a standard for the determination of truth…
 Pierce, James, Dewey
 Experience and culture become
 Seeking the meaning of experience
becomes an exploration of culture
The Foundations of Social
 Pragmatism continued
 The view of culture and society that
pragmatism came to adopt is
essentially optimistic and
progressivist. The pragmatist world
is a world to be explored and made
the most of, not a world to be
subjected to radical criticism
 Subject to criticism that it isn’t
The Foundations of Social
 Symbolic Interactionism
 “A person” according to Mead “is a personality
because he belongs to a community, because he
takes over the institutions of that community into
his own conduct”
 The whole (society) is prior to the part
 We owe society our very being as conscious and
self-conscious entities, for that being arises from
a process of symbolic interaction—interaction, by
way of significant gestures (significant symbols)
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 In our emergence into personhood, we
must be able to take the role of others.
 Methodologically, this is critical, because it
means that when we do research from this
perspective we have to take, to the best of
our ability, the standpoint of those studies
and we must discipline our own viewpoint
on the situation and articulate the
viewpoint of the actors we are studying
clearly and accurately.
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 Ethnography
 From this perspective, reject
ethnocentrism, do not criticize the
culture, observe it as closely as
possible, attempt to take the place of
those within the culture, search out
the insider perspective
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 Dramaturgical approach
 Erving Goffman (in rhetoric, Burke,
performance studies, Turner)
 Analogy between social life and the
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 Game Theory
 Analyzes social interaction using the
everyday concept of the game; rules,
players, context
 Negotiated order theory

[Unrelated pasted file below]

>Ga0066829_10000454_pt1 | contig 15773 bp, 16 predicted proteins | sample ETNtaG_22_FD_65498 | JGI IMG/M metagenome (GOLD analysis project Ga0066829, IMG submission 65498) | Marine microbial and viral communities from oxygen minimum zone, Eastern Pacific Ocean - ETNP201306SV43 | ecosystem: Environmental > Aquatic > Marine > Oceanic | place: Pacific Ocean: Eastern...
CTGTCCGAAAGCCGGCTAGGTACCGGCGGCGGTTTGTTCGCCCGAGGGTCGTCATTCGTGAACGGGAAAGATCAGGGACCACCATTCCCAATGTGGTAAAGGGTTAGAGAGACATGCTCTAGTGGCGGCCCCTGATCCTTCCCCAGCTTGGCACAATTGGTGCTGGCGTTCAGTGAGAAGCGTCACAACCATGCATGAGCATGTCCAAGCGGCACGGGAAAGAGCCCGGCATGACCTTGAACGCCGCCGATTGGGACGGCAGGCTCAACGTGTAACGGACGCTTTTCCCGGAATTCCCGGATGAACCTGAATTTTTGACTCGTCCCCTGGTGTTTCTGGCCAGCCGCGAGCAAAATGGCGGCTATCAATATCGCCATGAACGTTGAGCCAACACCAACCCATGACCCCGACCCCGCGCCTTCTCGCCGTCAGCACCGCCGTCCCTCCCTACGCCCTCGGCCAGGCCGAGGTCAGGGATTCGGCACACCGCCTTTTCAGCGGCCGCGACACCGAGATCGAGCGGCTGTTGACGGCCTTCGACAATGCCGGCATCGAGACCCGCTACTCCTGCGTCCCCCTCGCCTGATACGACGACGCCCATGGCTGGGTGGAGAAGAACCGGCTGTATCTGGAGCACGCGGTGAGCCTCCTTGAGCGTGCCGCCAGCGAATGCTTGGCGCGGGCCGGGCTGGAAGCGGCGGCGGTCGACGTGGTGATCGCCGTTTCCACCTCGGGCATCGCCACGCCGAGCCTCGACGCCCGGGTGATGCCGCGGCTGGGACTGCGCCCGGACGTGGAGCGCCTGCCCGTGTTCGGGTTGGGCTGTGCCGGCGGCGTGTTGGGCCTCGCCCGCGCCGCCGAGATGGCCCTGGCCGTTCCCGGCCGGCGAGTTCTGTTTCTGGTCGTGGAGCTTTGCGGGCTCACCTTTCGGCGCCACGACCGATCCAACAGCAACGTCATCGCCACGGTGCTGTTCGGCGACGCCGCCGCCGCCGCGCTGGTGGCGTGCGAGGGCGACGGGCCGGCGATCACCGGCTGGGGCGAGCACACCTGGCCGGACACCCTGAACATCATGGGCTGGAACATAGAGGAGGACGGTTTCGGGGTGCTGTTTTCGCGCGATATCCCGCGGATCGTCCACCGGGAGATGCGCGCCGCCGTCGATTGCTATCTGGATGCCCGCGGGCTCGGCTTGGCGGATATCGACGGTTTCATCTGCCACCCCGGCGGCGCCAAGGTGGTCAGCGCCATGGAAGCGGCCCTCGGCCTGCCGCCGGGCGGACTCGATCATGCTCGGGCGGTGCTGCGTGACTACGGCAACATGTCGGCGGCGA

 Societal arrangements and procedures are
considered to be constantly reworked by
those who live and work within them.
Involves negotiation and adjustment
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 Labelling Theory
 The everyday ways in which people
categorize people and things.
Interactionism directs us to study the
labelling process itself.
 Grounded Theory
 Ensure that the theory emerging arises
from the data and not from some other
source. Inductive theory building through
carefully constructed set of qualitative
research phases and steps.
The Foundations of Social
 Phenomenology
 Back to the things themselves
 If we lay aside, as best we can, the
prevailing understandings of those
phenomena and revisit our immediate
experience of them, possibilities for new
meaning emerge for us or we witness at
least an authentication and enhancement
of former meaning.
The Foundations of Social
 As in Chapter two, there are some
key assumptions of phenomenology
 That there are “things/objects”
 Intentionality with regard to objects
is at the heart of the
phenomenological enterprise.
 Recall distinction b/n
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 Phenomenology attempts to invite us
(humans) to become constructivists rather
than constructionists.
 We must bracket our institutionalized
frames and let the experience of the
phenomena speak to us directly.
 Refers to what we directly experience; that
is the objects of our experience before we
start thinking about them, interpreting
them or attributing any meaning to them.
These are the things themselves.
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 See p. 80, Phenomenology’s call to
 Suspend assumptions
 Be suspicious of culture
 Break free!
 Open your mind!
 Culture is liberating, yes, but it is
also limiting.
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 In fact, not only is our symbol system
limited and limiting, it is also a barrier.
 It stands for things, but it also comes to
stand between us and our immediate
experience of objects.
 Say NO! to the meaning system
bequeathed to us, set it aside. Open
ourselves up to phenomena rather than
explore our everyday meanings as they
The Foundations of Social
 Phenomenology
 First it is objective. It is in search of
objects of experience rather than
being content with a description of
the experiencing subject.
 Second, it is critical. It calls into
question what it is we take for
The Foundations of Social
 How does phenomenology work as a research
 See p. 83, par. 2
 What is Crotty’s critique of phenomenology as
research today here?
 The problem with “taking the place of the other”
in modern phenomenology research is that it is
not phenomenology, each of us must explore our
own experience, not the experience of others, for
no one can take that step back to the things
themselves on our behalf.
 Is it possible to “do” phenomenology? How? Is it
an independent approach? See p. 85